|Publication Type:||Book Chapter|
|Year of Publication:||2020|
|Book Title:||The Senses: A Comprehensive Reference|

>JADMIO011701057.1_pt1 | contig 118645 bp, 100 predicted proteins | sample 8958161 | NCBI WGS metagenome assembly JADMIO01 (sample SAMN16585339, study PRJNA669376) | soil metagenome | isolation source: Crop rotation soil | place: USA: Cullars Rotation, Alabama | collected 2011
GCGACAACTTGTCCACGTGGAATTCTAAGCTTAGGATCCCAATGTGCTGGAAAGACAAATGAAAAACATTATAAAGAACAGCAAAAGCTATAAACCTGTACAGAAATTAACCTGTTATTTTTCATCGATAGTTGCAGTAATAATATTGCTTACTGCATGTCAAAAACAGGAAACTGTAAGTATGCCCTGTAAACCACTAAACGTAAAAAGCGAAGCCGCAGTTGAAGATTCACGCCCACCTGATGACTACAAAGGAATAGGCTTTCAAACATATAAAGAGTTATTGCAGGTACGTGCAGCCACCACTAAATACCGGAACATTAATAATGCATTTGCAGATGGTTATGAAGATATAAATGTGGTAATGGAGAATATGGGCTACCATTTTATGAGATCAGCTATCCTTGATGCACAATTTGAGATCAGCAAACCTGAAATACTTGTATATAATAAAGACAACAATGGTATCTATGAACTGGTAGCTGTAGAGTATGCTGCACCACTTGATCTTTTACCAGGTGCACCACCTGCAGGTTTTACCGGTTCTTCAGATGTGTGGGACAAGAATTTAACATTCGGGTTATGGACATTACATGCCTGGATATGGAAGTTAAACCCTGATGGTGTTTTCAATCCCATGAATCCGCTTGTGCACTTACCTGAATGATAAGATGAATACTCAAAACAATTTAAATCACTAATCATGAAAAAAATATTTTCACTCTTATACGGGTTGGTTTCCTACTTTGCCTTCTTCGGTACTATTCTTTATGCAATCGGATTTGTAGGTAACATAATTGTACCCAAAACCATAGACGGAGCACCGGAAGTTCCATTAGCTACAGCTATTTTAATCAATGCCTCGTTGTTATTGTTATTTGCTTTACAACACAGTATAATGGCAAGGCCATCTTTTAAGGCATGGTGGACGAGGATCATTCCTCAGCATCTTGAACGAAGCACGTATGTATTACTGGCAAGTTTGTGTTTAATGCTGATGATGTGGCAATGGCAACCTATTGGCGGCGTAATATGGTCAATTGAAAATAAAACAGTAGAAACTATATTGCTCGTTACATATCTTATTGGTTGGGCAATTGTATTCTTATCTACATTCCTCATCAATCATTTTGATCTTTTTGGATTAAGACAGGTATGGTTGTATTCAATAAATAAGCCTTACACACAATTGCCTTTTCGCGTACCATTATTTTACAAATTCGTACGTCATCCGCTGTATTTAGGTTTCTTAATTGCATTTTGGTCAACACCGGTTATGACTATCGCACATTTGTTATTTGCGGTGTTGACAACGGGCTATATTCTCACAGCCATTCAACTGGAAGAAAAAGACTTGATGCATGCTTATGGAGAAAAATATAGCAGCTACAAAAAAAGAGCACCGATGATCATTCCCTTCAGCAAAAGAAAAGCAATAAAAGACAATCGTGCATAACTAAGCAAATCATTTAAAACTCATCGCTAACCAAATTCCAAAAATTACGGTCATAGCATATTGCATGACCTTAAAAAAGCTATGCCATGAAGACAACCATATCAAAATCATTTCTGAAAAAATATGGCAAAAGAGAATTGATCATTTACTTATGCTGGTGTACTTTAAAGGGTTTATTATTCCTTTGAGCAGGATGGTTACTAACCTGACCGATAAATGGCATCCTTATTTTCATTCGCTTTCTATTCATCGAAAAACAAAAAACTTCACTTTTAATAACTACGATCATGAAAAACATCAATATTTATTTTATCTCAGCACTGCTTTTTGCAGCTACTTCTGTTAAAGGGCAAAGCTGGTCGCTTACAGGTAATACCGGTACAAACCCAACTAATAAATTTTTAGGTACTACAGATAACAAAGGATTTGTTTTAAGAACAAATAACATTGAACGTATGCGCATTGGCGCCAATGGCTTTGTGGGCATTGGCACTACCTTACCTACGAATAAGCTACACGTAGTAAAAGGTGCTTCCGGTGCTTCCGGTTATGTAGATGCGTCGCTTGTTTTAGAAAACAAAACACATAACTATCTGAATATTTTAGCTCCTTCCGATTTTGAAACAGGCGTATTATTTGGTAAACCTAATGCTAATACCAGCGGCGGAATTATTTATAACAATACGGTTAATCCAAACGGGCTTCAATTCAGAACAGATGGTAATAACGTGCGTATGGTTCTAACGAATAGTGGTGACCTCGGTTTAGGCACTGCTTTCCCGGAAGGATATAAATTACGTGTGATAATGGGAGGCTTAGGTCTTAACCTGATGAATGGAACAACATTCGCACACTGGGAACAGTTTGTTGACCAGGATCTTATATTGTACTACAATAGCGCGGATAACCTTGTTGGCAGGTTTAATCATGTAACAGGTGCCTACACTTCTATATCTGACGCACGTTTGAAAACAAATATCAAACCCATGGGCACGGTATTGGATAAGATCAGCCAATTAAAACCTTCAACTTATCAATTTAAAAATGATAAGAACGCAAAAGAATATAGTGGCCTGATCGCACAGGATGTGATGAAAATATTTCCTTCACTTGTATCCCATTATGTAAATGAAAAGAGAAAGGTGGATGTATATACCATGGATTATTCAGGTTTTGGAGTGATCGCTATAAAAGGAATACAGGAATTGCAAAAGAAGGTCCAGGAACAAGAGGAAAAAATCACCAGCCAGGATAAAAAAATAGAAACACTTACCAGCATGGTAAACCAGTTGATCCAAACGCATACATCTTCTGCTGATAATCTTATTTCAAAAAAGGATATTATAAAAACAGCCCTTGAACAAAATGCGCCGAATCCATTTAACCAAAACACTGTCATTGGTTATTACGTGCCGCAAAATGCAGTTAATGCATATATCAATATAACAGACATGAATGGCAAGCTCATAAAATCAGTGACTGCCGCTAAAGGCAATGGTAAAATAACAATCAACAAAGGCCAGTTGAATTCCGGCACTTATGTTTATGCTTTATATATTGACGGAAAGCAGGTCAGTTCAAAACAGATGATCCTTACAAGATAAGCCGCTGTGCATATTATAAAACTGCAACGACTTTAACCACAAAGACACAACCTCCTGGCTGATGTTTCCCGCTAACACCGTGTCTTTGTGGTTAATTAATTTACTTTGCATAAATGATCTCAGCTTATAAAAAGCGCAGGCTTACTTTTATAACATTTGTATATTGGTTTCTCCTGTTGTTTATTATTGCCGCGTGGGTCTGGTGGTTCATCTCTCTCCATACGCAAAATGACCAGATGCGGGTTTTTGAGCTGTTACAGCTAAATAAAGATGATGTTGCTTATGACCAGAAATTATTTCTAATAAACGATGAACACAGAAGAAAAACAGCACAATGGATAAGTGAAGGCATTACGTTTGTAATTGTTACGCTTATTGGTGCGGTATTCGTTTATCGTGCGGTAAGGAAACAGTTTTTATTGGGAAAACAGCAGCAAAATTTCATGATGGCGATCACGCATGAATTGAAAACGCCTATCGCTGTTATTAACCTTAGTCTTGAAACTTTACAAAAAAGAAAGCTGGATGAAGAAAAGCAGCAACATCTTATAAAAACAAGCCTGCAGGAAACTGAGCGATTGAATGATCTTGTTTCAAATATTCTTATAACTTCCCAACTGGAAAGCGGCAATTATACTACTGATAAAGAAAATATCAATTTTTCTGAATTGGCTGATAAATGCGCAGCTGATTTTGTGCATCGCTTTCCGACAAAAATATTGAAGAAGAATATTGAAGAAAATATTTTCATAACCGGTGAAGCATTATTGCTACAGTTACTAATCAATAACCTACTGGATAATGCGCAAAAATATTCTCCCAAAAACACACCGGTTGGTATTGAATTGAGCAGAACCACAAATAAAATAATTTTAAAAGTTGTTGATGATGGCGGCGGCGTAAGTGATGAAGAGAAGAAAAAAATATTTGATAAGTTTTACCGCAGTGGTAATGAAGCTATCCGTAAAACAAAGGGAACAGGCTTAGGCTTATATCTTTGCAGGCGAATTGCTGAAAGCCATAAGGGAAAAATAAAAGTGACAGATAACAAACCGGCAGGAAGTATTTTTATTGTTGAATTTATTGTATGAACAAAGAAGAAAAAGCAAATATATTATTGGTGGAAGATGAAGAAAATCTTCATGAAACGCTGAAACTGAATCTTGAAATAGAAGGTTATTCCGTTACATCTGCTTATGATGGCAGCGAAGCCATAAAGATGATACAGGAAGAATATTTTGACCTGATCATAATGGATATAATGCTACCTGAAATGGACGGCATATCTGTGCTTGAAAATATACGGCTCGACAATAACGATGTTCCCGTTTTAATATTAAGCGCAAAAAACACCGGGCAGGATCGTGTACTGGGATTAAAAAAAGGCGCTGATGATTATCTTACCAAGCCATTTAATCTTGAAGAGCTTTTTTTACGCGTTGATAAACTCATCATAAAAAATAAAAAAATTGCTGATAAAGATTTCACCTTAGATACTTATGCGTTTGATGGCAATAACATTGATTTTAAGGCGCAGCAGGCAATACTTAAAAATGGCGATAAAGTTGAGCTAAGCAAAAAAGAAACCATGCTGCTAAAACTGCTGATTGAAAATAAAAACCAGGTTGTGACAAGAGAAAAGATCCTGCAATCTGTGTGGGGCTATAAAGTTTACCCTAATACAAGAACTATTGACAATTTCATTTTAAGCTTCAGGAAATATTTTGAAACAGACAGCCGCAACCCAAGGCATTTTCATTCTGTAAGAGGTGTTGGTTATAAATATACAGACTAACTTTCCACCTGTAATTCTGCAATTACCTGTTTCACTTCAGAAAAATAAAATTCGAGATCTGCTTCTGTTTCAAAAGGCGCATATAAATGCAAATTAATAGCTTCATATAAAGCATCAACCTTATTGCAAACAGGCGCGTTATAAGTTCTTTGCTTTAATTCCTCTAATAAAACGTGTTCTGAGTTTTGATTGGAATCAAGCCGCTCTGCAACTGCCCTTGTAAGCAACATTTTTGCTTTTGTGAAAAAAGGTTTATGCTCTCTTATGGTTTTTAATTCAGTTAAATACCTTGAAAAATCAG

The electric sense in fishes was discovered in the 1950s. African snoutfish (Mormyridae) and South American knifefishes (Gymnotiformes) generate electric fields for testing their environment by Active Electrolocation, and for communication. These fishes’ electric organ discharges (EODs) are species-specific (or –characteristic) pulses or continuous waves, and vary widely in waveform, duration (frequency) and strength. In mormyrids the sequence (or pattern) of pulse intervals carries motivational and species-specific information. In a natural hybrid species complex, choosy females of the parent species block a speciation reversal by their preference for conspecific EOD waveforms, and rejection of the hybrid form. Electrosensory discrimination thresholds appear adapted to the fine detail of the EOD pulse waveforms on a ms-scale, with spectral cues not required in Pollimyrus adspersus. In some mormyrid species, breeding males add a strong D.C. component to their EOD, which attracts females but also low-frequency sensitive catfish predators. In several species, specific EOD patterns, as well as loud vocalizing, accompany courtship and spawning. The larvaes’ early EODs of long pulse duration and initially low rate is replaced by an adult short EOD in young juveniles; parental care is present in Pollimyrus species. Three syntopic species gave examples of conflictual and cooperative electrocommunication in a semi-natural environment. Eigenmannia, a wave gymnotiform fish, is highly phase sensitive to stimuli of 0 Hz frequency difference, which evoke a Jamming Avoidance Response (which is a frequency shift away from the stimulus). The strength of the JAR depends on the phase difference stimulus to EOD. At a sufficient frequency difference, trained, food-rewarded Eigenmannia discriminate waveforms by a temporal mechanism that does not require spectral cues. Eigenmannia is incapable of discriminating stimuli that are phase-locked at maintained frequency identity.
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